“Promoting women's leadership and decision making is essential for advancing gender equality.” – Kate Nethercott Wilson, Senior Development Specialist: Gender, Disability and Social Inclusion.

In an effort to combat this, the Australia Awards — Cambodia program, managed by Coffey on behalf of the Australian Government, , is implementing a gender equity strategy aimed at increasing the number of women applying for and being awarded scholarships and improving the outcomes for women Alumni upon return from Australia. As part of the strategy, the Women in Leadership (WIL) Cambodia: Professional Women Reaching Their Potential Together program will be launched in the coming months.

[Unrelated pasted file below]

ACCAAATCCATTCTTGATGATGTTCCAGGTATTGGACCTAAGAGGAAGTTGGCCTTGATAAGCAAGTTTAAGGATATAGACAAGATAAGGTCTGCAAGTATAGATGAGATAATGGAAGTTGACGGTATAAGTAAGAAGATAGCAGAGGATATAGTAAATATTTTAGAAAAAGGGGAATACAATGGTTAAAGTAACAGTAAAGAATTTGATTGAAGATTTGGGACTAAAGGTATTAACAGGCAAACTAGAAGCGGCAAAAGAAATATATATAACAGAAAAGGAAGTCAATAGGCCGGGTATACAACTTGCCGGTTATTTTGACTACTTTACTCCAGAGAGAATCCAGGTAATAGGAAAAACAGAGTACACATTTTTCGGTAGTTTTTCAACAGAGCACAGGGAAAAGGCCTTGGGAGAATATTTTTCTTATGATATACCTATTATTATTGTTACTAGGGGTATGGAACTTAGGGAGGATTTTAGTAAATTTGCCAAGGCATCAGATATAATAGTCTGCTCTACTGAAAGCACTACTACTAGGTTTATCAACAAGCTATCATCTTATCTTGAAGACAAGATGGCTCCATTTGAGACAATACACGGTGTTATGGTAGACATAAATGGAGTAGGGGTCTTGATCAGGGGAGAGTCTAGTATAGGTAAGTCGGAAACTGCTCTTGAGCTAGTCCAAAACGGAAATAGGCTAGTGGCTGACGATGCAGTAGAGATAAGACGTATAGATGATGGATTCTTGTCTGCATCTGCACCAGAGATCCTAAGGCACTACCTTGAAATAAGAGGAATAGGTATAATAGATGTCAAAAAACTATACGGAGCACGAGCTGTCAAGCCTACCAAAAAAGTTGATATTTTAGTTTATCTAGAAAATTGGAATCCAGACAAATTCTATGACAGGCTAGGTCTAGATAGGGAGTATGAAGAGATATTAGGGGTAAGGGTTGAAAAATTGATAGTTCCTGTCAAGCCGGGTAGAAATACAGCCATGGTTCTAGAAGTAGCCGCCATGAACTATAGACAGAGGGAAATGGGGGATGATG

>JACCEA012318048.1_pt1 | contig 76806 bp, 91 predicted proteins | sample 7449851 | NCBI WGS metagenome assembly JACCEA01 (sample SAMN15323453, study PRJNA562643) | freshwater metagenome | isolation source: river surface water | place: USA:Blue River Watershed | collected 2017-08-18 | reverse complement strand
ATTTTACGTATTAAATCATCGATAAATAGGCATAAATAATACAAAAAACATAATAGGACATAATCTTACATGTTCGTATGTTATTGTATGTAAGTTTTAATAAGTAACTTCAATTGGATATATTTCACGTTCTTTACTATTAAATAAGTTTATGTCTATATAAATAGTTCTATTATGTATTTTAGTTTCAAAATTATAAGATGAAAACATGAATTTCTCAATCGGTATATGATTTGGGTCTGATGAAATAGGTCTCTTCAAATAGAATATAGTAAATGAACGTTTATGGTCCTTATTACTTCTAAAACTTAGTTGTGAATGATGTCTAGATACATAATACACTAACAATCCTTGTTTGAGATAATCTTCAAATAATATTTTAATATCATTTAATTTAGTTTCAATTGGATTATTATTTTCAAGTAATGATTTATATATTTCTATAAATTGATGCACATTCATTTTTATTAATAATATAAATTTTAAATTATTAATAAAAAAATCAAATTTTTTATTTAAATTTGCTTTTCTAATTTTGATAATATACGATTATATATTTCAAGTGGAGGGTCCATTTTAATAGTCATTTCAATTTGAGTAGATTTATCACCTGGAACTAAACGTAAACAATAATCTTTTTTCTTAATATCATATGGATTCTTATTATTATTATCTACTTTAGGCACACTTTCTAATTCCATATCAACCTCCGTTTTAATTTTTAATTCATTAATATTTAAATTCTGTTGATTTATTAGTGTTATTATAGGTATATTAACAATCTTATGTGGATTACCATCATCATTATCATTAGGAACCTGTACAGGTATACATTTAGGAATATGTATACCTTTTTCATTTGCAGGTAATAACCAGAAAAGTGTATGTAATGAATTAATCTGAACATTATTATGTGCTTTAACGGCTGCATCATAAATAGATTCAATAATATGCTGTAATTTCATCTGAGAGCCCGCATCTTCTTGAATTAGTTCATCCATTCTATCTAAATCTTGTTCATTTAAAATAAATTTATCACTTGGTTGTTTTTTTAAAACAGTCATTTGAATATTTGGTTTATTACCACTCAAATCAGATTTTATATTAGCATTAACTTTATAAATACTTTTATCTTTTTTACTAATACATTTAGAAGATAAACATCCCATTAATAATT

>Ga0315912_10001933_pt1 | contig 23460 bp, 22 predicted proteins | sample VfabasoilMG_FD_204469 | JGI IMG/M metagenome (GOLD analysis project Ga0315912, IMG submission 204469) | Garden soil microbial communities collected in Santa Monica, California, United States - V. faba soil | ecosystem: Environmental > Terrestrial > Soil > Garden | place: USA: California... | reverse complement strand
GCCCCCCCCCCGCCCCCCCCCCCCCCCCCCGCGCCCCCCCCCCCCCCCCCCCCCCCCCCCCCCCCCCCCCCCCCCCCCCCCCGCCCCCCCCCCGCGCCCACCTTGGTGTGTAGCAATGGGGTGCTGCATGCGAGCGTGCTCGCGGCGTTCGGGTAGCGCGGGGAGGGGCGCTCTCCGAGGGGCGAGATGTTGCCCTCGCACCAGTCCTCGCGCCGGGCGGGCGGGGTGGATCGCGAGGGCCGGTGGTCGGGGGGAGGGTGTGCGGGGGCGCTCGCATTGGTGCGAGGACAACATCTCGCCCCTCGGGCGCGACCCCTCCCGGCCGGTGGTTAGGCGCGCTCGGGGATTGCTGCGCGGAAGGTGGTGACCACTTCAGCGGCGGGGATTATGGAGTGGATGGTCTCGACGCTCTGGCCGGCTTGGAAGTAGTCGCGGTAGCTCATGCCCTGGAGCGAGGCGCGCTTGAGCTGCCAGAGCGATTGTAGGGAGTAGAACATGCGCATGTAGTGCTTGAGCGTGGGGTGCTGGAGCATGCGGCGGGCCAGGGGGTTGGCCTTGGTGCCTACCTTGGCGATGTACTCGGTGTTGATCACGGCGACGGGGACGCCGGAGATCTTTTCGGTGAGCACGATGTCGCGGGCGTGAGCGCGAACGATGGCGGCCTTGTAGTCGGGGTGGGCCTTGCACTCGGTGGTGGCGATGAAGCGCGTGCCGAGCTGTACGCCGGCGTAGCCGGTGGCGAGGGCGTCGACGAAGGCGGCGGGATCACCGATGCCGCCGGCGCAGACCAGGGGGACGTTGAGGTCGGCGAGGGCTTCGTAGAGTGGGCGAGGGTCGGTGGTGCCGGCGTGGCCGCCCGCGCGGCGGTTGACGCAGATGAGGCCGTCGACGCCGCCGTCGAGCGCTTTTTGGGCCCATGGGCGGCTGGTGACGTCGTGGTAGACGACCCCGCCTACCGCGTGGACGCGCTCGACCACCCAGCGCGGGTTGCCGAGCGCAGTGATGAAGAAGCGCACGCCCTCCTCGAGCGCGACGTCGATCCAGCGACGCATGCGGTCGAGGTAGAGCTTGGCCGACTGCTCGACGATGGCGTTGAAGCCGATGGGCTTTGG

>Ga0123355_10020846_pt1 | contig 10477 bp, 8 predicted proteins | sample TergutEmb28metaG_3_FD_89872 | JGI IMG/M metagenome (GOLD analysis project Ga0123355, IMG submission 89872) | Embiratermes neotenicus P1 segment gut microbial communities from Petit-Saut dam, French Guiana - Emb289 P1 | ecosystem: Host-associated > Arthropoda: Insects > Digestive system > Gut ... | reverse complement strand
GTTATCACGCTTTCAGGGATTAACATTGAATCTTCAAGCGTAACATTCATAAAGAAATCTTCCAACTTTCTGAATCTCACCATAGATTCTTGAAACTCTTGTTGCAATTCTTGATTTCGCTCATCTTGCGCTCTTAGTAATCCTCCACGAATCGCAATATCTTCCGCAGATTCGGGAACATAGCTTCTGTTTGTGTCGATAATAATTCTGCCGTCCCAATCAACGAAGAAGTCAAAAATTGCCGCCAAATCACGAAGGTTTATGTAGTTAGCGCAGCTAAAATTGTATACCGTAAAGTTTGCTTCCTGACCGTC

WIL Cambodia will work with women Alumni to develop leadership capability, provide an opportunity to lead by exercising leadership through social learning, fostering networks and supporting advocacy for gender related social change.

Follow this link to find out more: Australia Awards— Cambodia: Toward Gender Equity.

These are just a couple of examples of Coffey’s dedication to achieving gender equity, empowering women globally and supporting the economic and social advancement of women, girls, persons with a disability and people from other marginalised groups. We employ these strategies and supports across each and every one of our projects, ensuring these goals become a reality.

For more information visit